As a result of his role in initiating the reform programme, S.M. Krishna’s state government enjoyed a solid acceptance rate among the urban public. However, his reforms were not as well regarded by the rural populace and he was voted out of state office in 2004, losing to the Indian National Congress party.

Stakeholder Engagement Strong

The main stakeholders were the state government of Karnataka, the city government bodies such as the 100-strong BCC, the BDA and the Bangalore Agenda Task Force (BATF), a public-private partnership (PPP), along with purely external stakeholders such as the CEO of Infosys (who donated well over US$1 million to BATF).

Political Commitment Fair

Although there was energetic support from S.M. Krishna while he was chief minister, after he left office in 2004 the levels of commitment – and of public services performance – began to decline. While Krishna was in office, though:

  • The state government granted US$82 million to Bangalore, which was used to implement a new accounting system, among other projects.
  • He gave crucial political support to the civil servants who ran Bangalore’s public agencies.
  • He helped the city forge a strong partnership with the local IT sector through institutions like the BATF.
  • He encouraged innovations that transformed the delivery of public services.

Policy

Clear Objectives Good

The objectives of the reform programme in Bangalore were clearly stated, focusing on fostering innovation, improving the efficiency of public services and tax collection, and attacking corruption. These remained consistent throughout S.M. Krishna’s tenure, and the city experienced a transformation in the delivery of public services.

Action

Management Strong

S.M. Krishna had long experience of public administration before becoming chief minister, having served as a minister in the governments of Indira and Rajiv Gandhi. By employing people with local knowledge and adopting measures to deter corruption, his management style enjoyed positive results. The BCC was encouraged to introduce a number of beneficial reforms to its administration:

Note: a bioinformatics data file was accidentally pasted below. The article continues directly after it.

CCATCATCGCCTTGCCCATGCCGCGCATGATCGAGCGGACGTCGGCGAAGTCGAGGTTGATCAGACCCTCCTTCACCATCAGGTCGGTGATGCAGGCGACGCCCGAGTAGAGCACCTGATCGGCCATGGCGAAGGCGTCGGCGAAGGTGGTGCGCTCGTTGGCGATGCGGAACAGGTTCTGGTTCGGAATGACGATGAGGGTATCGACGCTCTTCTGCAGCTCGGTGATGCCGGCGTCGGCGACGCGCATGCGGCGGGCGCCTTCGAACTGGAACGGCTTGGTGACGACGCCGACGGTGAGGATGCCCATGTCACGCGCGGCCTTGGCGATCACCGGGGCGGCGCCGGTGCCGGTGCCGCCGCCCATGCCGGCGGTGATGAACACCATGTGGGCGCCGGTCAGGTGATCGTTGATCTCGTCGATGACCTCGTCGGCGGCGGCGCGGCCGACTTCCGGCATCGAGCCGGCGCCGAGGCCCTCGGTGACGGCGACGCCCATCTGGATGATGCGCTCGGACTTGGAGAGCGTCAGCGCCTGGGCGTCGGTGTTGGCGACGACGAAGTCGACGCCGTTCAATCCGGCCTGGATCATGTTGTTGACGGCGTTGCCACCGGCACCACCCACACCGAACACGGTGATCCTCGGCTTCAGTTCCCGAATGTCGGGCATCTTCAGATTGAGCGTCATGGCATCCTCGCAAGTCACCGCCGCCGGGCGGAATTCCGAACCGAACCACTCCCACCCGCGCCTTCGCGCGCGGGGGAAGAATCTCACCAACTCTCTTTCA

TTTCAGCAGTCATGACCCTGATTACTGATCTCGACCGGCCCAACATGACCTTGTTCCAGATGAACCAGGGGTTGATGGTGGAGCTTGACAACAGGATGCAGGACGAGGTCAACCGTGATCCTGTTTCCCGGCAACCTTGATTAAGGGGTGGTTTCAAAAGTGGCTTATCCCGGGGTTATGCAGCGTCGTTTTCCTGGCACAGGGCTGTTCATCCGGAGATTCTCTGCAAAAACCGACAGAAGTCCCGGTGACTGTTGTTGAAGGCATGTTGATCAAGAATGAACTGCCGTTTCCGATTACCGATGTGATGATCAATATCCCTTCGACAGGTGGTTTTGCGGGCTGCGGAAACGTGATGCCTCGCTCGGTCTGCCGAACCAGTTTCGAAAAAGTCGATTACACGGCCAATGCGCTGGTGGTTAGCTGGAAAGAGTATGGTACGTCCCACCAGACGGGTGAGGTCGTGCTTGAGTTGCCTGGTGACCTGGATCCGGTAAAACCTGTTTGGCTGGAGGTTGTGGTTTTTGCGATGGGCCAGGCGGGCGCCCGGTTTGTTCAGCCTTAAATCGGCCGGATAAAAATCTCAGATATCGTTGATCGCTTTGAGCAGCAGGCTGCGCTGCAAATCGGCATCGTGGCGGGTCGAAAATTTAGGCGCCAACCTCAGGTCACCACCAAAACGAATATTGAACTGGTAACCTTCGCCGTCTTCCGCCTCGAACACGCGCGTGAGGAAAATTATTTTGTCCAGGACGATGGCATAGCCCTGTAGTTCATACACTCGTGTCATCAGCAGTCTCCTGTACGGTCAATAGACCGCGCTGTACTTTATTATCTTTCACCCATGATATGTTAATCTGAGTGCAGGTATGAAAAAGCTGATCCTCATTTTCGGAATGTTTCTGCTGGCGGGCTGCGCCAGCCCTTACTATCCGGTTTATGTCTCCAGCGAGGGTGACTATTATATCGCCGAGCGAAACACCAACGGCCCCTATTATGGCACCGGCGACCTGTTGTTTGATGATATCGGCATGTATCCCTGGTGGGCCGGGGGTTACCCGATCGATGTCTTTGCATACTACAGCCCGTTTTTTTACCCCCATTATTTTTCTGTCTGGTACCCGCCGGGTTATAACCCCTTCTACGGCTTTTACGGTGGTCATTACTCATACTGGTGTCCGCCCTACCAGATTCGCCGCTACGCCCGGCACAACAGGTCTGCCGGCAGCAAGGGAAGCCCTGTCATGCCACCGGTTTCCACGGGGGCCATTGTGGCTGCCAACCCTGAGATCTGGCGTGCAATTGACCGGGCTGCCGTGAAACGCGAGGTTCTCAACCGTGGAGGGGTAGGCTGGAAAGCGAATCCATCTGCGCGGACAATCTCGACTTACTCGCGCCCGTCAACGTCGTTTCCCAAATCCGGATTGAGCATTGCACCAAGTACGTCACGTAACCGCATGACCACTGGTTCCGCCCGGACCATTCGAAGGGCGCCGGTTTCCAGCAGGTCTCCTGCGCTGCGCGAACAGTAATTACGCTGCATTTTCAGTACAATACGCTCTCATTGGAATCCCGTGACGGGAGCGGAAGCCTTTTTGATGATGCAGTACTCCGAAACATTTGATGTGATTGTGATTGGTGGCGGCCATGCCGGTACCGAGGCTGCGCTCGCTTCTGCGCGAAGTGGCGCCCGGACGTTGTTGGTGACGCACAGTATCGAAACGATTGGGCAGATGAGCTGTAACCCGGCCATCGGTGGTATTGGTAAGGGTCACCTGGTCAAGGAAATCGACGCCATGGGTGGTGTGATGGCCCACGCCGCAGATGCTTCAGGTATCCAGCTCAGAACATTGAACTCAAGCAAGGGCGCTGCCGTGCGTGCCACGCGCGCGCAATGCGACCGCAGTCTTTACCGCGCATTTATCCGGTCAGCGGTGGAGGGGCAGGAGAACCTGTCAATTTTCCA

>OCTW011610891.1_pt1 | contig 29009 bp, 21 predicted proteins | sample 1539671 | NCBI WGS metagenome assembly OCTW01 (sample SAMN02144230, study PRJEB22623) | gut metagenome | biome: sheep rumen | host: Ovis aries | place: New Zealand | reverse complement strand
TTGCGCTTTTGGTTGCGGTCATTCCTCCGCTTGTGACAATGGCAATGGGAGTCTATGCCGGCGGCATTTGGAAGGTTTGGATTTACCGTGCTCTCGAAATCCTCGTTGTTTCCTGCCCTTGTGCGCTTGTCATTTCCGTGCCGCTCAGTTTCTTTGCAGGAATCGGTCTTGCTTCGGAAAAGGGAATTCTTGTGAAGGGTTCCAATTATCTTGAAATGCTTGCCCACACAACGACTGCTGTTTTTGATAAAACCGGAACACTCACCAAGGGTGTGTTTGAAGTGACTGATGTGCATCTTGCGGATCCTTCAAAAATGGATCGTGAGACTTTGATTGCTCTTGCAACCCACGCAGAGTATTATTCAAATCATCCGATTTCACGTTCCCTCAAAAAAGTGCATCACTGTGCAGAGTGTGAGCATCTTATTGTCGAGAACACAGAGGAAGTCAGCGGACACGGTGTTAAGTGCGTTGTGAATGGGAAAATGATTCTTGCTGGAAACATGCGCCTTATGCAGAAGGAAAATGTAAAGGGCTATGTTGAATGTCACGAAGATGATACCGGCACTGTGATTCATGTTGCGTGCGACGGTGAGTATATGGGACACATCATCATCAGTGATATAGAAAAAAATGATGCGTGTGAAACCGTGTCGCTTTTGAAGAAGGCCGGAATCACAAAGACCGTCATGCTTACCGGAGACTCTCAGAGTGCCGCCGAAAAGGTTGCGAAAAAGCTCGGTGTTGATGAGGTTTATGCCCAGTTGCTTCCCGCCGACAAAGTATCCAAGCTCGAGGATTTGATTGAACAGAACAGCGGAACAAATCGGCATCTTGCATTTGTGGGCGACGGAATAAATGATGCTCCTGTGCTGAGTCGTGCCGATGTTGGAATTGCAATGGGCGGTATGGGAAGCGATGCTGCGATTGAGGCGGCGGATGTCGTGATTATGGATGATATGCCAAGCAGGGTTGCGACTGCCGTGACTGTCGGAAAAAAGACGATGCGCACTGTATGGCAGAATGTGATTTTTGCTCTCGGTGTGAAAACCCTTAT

• Introducing a policy of door-to-door garbage collection system.
  • Implementing a system of book-keeping that facilitated efficient decision-making and made corrupt practices more difficult.
  • Introducing a self-assessment tax programme with the help of the BATF.

Measurement Good

There were regular public satisfaction surveys, for example those carried out in 2003 to measure public response to the reforms in public services provided by the BCC and the BDA.

Alignment Fair

Because of the structure of public administration in the state of Karnataka, the reforms in Bangalore were very dependent on the drive from above rather than on the local politicians. For the period of S.M. Krishna’s office, there was a good level of cooperation between the state government, the BCC and the BDA, and between local government and the private sector (particularly the local IT firms) through the BATF. Krishna supported civil servants in their efforts to reform public services and encouraged constructive innovations such as tax self-assessment.